Empathy, Connection Fundamental to Volunteer’s Life Work

For Erin Turner, Understanding Comes from Her Own Experiences

Erin Turner

Northside Hospital — Cherokee

Erin Turner knows what it’s like to grow up with diabetes. First diagnosed at six years old, Turner has taken her lifelong experience with the disease and channeled into helping others. Since 2008, Turner has donated more than 1,400 hours to Camp Kudzu, a camp for children with type 1 diabetes. This same camp gave a young Turner the strength, knowledge and skills she needed to survive.

“Once I graduated from nursing school, I realized what better way to give back to them for everything they did for me. They helped educate me and gave me the support system growing up. Now I have the opportunity to give back and do that for other children.”

As a camp clinician, she oversees as many as 18 children at a time and treats their diabetes for them. This allows the kids the opportunity to let loose and be themselves. This also gives Turner the chance to pass on skills essential to living life with diabetes. For example, during a day camp session last summer she taught three five-year-old children how to give themselves insulin injections.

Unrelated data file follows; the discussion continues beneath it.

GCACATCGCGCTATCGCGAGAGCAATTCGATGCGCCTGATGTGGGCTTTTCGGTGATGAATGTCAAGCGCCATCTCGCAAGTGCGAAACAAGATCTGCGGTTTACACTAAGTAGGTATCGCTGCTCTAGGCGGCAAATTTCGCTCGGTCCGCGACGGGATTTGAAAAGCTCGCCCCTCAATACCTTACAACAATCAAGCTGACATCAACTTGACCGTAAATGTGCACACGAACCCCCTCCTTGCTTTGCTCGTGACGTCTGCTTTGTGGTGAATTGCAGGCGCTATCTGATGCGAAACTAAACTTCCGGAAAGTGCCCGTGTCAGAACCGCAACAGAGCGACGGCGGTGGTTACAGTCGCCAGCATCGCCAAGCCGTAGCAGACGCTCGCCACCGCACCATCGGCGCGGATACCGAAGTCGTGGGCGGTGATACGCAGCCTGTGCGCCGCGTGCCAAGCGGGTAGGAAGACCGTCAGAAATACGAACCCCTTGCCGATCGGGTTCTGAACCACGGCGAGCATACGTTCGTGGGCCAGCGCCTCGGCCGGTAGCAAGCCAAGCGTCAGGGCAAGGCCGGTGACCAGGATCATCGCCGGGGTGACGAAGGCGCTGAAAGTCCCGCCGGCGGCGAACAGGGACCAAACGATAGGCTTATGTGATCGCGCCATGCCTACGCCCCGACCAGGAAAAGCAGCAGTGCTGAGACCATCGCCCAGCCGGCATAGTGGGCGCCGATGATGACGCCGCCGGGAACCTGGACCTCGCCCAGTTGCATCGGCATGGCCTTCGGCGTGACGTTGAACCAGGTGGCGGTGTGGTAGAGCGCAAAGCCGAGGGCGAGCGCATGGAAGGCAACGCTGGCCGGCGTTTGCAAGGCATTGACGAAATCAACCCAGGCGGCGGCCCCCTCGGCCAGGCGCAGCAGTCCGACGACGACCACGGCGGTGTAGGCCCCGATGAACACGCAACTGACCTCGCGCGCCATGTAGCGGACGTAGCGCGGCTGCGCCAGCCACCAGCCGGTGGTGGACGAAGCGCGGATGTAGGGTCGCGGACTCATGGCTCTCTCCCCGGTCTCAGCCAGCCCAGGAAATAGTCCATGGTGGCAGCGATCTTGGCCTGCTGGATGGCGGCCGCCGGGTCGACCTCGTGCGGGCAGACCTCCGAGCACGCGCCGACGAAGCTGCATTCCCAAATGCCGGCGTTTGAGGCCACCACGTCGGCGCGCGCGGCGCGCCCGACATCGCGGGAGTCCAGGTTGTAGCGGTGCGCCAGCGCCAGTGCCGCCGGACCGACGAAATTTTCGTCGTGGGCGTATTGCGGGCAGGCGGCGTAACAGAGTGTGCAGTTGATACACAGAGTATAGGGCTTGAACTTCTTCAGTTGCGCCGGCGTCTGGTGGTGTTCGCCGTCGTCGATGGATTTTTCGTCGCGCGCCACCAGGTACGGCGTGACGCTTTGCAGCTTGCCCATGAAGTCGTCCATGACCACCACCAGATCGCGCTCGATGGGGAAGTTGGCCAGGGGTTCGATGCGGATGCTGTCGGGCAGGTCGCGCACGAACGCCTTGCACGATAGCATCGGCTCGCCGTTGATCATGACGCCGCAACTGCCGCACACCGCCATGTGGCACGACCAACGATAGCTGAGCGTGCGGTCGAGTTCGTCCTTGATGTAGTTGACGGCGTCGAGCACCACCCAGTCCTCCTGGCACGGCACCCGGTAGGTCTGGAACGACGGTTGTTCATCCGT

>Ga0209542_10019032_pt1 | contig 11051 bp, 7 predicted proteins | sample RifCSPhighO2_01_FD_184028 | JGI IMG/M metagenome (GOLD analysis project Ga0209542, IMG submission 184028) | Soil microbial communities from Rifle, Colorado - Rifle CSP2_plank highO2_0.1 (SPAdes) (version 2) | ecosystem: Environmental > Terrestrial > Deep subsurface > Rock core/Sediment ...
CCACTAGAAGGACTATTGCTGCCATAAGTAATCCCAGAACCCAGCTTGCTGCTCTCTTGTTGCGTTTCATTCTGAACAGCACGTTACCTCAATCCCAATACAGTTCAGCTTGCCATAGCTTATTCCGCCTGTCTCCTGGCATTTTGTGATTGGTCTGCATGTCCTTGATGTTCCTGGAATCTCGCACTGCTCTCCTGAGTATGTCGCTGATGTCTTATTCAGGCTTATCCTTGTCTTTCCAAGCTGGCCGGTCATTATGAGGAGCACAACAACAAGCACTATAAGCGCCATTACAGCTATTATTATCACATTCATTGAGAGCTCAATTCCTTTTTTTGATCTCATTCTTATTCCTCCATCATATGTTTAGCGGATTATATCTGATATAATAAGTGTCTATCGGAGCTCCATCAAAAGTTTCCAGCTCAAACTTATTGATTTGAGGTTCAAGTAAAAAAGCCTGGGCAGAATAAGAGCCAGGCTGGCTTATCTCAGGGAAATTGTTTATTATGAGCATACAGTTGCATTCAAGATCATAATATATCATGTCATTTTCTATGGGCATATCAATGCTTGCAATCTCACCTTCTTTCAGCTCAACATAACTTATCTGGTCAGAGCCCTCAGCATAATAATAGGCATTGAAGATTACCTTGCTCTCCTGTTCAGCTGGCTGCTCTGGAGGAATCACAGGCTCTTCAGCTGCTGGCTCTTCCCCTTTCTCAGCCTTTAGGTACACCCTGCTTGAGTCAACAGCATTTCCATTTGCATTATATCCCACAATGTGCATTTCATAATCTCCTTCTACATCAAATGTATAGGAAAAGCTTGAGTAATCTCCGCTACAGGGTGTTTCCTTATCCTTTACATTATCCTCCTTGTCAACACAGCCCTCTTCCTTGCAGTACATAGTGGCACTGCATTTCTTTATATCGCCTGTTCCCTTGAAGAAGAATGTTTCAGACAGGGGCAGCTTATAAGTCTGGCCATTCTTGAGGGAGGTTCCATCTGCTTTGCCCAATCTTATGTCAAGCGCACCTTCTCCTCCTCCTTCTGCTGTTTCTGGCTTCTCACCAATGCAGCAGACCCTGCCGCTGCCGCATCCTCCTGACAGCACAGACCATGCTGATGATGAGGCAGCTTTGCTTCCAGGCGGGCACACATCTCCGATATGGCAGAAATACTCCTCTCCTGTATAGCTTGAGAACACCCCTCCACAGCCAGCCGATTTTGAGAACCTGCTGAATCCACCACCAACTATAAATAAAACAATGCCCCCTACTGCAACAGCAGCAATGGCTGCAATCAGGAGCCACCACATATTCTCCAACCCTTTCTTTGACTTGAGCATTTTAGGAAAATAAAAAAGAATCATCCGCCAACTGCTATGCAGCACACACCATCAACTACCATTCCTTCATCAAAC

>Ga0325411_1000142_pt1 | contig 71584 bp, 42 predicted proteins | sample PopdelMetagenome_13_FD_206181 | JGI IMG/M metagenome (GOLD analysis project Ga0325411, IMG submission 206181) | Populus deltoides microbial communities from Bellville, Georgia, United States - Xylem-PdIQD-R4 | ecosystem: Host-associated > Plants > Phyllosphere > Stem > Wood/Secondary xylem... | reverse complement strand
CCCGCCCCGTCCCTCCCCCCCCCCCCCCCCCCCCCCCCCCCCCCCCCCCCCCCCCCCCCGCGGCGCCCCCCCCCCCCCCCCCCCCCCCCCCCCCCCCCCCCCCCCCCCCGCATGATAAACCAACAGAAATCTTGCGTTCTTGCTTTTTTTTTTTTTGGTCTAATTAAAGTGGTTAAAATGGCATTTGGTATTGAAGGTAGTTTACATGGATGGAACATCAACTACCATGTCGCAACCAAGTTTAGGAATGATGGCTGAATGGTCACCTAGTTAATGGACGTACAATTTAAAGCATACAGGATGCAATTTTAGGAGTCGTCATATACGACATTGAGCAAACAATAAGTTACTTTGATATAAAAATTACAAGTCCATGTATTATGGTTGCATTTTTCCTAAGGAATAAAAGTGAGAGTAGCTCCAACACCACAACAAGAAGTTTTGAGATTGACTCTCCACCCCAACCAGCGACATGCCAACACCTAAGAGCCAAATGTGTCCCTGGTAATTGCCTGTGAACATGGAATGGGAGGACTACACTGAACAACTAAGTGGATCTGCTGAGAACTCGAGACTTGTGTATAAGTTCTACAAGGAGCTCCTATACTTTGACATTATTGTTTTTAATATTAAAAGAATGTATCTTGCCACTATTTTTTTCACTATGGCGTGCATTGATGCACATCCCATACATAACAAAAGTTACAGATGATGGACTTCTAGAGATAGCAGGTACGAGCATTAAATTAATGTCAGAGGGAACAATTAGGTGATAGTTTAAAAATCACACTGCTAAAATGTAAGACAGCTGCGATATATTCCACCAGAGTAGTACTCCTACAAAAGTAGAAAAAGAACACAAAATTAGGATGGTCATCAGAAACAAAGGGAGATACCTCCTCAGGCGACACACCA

One of the most rewarding aspects of volunteering at Camp Kudzu, she says, is the relationships she makes. She’s worked with some of the girl campers for nearly half a decade. Turner shares her phone number freely with the girls, who often call or text throughout the school year with problems or questions they’re facing.

When she’s not at Camp Kudzu, Turner offers service throughout the world. As a clinical missionary through her church, Turner participates in medical mission trips to Zambia, Israel and communities around the Sea of Galilee.

On the importance of a camp like Camp Kudzu:

“The skills we’re teaching these kids are skills they’re going to use for the rest of their lives. We show them they’re not alone. Depression is a huge part of diabetes; they go hand in hand. It’s a 24/7, 7 days-a-week condition, and you’re trying to keep yourself alive. Having Camp Kudzu lets them know what’s possible. They see people who’ve achieved great success and that diabetes hasn’t held them back. It’s a great motivation for them.”

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